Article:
Frequently, the God of the institution is not supported by one’s experience of spiritual reality. This opens a gap challenging the validity of the human being. The first aim of the mystical is to validate the person’s individual human experience. In other words, according to Campbell, the task of the church is to provide people with an opportunity to identify with the God that is, indeed, within each one of us. Too much effort has been made to try to create that relationship with God.

Campbell believed that at least some of the reforms of Vatican II resulted in the destruction of mystery. A significant effort was made to make ancient symbols and rituals more rational. By translating the Latin liturgy into local languages, the reforms diluted or removed essential mystery. That meant a disowning of religious symbols that spoke directly to people without need of mediation. The old ritual of the Mass spoke powerfully to people, said Campbell. When Catholics go to Mass in Latin, the priest is addressing the infinite in a language that has no domestic associations; the people attending are thereby elevated into transcendence. The priest in a modern Mass risks losing his role as an intermediary of the mystery, and the very idea of transcendent experience is destroyed.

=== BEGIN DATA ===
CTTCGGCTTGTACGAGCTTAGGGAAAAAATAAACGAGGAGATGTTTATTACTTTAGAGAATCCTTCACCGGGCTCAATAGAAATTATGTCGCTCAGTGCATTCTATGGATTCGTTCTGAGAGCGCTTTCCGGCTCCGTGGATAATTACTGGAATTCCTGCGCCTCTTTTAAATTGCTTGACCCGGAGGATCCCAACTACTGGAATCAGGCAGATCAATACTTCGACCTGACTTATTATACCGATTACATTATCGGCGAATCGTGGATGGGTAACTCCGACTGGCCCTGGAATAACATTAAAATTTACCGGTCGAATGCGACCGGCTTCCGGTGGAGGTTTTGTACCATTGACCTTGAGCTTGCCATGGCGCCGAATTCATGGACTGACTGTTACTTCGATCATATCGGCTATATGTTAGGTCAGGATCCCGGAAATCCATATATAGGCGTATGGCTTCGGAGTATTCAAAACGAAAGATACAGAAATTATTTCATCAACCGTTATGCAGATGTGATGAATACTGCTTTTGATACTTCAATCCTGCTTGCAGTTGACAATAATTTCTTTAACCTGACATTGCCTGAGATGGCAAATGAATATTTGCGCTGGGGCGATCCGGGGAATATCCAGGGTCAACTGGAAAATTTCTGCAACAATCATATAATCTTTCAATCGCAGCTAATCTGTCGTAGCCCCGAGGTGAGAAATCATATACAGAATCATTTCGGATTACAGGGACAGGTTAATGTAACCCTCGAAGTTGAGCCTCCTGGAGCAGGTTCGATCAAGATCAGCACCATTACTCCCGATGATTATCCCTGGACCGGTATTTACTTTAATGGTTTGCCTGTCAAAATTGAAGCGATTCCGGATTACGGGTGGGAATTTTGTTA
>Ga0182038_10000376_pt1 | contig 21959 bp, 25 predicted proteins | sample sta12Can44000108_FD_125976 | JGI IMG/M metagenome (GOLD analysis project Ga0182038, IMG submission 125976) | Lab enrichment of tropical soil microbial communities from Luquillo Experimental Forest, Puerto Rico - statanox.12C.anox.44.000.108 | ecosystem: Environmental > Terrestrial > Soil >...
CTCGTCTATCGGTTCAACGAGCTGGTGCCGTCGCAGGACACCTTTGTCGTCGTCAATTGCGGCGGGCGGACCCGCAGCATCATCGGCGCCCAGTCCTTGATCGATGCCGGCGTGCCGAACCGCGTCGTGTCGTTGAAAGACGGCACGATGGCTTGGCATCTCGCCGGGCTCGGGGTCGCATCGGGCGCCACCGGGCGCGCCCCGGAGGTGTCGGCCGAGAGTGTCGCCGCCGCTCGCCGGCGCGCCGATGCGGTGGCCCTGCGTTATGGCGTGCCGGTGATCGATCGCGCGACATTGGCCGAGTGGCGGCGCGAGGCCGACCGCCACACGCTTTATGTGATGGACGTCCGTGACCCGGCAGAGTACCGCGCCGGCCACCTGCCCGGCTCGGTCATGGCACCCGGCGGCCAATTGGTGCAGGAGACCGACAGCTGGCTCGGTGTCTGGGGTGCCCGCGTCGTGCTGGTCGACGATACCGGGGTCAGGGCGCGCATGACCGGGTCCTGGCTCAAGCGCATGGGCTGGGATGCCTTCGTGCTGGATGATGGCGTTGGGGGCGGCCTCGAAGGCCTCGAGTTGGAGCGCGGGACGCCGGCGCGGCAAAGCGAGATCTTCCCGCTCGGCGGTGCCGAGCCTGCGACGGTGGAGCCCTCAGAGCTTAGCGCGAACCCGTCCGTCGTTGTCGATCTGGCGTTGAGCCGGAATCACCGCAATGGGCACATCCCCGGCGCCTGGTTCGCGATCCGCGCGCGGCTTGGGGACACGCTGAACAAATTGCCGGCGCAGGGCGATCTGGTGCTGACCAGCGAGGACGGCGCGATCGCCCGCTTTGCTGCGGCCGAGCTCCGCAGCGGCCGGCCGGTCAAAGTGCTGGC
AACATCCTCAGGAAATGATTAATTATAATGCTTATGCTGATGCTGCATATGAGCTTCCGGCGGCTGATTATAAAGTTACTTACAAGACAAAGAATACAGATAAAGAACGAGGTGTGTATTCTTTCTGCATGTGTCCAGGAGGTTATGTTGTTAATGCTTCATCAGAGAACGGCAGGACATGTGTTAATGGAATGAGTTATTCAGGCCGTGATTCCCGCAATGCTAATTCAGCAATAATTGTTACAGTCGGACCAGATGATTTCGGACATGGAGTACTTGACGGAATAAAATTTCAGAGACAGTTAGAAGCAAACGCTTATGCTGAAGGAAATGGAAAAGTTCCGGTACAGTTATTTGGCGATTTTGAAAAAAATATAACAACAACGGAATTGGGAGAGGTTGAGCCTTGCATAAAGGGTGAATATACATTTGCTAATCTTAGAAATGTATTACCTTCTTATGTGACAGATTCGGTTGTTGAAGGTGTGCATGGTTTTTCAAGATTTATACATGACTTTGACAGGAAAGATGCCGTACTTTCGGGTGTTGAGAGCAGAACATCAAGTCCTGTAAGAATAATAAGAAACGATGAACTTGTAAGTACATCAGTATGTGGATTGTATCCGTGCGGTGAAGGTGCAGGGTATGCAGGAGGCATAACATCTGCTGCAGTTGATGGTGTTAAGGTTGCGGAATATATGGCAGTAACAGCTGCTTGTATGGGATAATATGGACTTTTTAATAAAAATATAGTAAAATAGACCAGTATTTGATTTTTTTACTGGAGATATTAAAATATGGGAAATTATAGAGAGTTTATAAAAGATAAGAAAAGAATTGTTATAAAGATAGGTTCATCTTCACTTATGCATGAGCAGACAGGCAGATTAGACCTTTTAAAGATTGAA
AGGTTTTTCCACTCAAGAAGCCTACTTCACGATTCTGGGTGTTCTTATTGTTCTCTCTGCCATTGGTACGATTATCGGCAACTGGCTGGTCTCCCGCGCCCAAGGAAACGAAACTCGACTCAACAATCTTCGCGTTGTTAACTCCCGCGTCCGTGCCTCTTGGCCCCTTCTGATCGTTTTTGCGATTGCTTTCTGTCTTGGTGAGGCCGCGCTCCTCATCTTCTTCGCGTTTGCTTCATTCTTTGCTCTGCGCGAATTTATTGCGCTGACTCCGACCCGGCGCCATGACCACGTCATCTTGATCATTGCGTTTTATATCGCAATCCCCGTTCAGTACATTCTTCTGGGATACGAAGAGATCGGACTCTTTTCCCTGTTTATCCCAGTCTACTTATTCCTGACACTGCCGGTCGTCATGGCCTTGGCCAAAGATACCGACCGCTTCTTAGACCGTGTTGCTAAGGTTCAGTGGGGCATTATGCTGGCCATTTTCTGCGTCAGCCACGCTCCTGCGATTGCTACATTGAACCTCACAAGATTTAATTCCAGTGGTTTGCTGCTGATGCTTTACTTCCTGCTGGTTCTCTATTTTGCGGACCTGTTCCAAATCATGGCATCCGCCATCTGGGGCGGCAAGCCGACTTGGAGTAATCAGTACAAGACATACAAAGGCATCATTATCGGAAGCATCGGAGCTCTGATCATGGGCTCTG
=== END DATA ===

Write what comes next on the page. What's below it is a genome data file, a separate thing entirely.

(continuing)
Campbell experienced profoundly the depths of the Christian symbol during the last weeks of his life. He was thrilled to see that, because for him this was the mystical meaning of Christ that reflected at-one-ment with the Father. On his deathbed, according to his wife Jean Erdman, “He experienced emotionally what he had before understood intellectually. Seeing this image in a Catholic hospital room helped release him from the conflict that he had had with his childhood religion.”

Whether or not you agree with all Campbell says, this book will engage and inspire you. Campbell writes in the mind- and spirit-expanding way of Thomas Merton who believed that symbols contain structures that awaken our consciousness to a new awareness of the inner meaning of life and of reality itself. Through symbols we enter emotionally into our deepest selves, each other and God.

Wayne A. Holst teaches religion and culture at the University of Calgary in Alberta, Canada.

National Catholic Reporter, December 7, 2001